1. I'm too tired for statistics at this point, but is the difference between 75% and 88% even significant, given the small numbers?
    Either way, I can relate to your feelings about being desperate for answers yet apparently unable to find any evidence. It just sucks.

    1. It was not statistically significant (p = .182) The Contol group included infertile patients who were either a first or second time implantation success. There was a lot of drop off in the study, which the authors don't explain. 22 of 25 control patients, were found to have a receptive endometrium, 11 did a transfer and 9 became pregnant. (81.8%). It's hard to grasp that or make comparisons, given the much lower number, but in the RIF group, even with a receptive endometrium, the pregnancy rate was on 51.7%. It's an interesting trend.

  2. Human beings have the lowest implantation rates in all of the mammalian class. Implantation failure is indeed the final frontier of IVF. But, I think your previous pregnancies would suggest that your lining is appropriately in phase when transfer (or ovulation) is correctly timed. I think you were on to something with your concerns about your endometrium growing too thick. Two weeks of continued estrogen supplementation when a lining has already met the standard for transfer thickness seems excessive. I hope you insist on more monitoring before initiating progesterone injections. It's baffling how little anyone really knows. I suppose that's a reality you already deal with everyday in medicine. But, hearing a highly paid expert say "I don't know why" is always unsettling even if it's a reasonable response.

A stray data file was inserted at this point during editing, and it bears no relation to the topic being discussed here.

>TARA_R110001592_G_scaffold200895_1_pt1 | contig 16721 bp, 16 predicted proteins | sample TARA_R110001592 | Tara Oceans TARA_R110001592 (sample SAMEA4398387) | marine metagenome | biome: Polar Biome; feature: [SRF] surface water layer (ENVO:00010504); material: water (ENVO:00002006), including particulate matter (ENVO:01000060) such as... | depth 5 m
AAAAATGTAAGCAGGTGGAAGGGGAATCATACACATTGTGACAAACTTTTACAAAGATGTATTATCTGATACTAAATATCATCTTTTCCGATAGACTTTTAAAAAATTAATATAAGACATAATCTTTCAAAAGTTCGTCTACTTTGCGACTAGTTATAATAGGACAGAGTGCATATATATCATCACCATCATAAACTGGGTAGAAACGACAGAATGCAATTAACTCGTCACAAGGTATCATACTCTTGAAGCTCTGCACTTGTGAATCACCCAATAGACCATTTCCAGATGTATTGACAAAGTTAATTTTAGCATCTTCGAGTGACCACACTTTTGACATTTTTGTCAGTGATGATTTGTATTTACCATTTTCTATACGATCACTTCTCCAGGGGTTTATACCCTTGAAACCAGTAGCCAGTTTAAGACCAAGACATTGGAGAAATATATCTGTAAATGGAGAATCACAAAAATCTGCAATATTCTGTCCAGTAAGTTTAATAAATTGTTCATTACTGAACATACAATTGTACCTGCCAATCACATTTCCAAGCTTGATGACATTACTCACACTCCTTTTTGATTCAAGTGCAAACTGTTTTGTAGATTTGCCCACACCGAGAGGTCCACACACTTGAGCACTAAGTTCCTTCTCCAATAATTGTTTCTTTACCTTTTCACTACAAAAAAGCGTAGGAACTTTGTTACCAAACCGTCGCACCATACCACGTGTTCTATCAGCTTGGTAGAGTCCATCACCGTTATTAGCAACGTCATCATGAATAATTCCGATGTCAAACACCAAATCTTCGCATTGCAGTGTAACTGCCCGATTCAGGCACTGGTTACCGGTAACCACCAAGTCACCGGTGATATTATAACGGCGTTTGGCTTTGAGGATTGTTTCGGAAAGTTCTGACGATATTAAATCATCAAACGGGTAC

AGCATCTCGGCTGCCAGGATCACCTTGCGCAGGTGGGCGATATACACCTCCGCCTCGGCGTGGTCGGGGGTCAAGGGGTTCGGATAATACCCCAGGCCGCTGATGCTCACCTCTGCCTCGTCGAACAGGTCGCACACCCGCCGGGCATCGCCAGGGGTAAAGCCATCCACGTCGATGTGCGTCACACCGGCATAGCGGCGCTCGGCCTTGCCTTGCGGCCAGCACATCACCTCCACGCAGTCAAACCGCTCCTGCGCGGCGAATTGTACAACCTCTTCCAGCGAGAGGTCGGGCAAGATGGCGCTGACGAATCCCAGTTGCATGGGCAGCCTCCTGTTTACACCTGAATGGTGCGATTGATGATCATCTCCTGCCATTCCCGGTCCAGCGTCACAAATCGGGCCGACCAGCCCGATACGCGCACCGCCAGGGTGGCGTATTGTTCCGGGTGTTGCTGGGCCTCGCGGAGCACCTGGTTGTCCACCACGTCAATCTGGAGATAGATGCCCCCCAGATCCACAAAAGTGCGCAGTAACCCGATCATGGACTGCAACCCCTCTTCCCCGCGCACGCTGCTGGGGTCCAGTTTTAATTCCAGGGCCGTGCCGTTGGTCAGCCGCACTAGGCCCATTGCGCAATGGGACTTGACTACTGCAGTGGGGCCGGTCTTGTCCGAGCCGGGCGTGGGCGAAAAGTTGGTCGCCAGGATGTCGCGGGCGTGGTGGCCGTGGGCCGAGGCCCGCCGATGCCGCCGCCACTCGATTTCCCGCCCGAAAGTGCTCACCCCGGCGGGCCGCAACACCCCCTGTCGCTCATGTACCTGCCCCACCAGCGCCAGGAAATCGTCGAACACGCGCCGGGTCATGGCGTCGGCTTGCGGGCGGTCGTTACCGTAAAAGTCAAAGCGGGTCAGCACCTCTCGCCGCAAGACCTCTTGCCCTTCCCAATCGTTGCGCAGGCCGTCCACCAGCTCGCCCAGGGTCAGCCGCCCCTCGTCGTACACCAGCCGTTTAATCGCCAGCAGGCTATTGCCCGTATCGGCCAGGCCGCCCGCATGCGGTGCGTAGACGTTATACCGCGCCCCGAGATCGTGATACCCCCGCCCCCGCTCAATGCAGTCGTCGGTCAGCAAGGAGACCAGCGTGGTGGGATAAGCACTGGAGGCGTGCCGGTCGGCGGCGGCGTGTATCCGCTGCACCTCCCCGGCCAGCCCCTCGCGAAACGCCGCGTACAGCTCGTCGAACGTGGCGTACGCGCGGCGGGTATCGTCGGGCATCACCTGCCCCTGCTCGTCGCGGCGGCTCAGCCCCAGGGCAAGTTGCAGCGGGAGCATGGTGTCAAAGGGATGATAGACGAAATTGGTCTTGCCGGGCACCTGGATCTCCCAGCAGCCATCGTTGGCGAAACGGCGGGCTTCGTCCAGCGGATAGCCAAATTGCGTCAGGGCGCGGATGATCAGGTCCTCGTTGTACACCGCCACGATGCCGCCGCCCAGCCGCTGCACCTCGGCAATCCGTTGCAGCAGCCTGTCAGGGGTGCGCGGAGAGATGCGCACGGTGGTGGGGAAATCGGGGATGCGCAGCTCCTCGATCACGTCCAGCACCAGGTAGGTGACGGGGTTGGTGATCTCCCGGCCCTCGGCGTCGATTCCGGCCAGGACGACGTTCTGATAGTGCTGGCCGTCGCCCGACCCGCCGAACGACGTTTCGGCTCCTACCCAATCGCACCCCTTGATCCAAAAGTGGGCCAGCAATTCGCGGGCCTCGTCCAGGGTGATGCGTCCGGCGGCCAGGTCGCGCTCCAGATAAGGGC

3. I feel like I totally get what you're saying... If anything, ANYTHING at all could possibly help... Then why not go for it?! But, if that something else doesn't give you the result you want... Then what? I'm really interested to hear what you ended up deciding. This study sounds really interesting.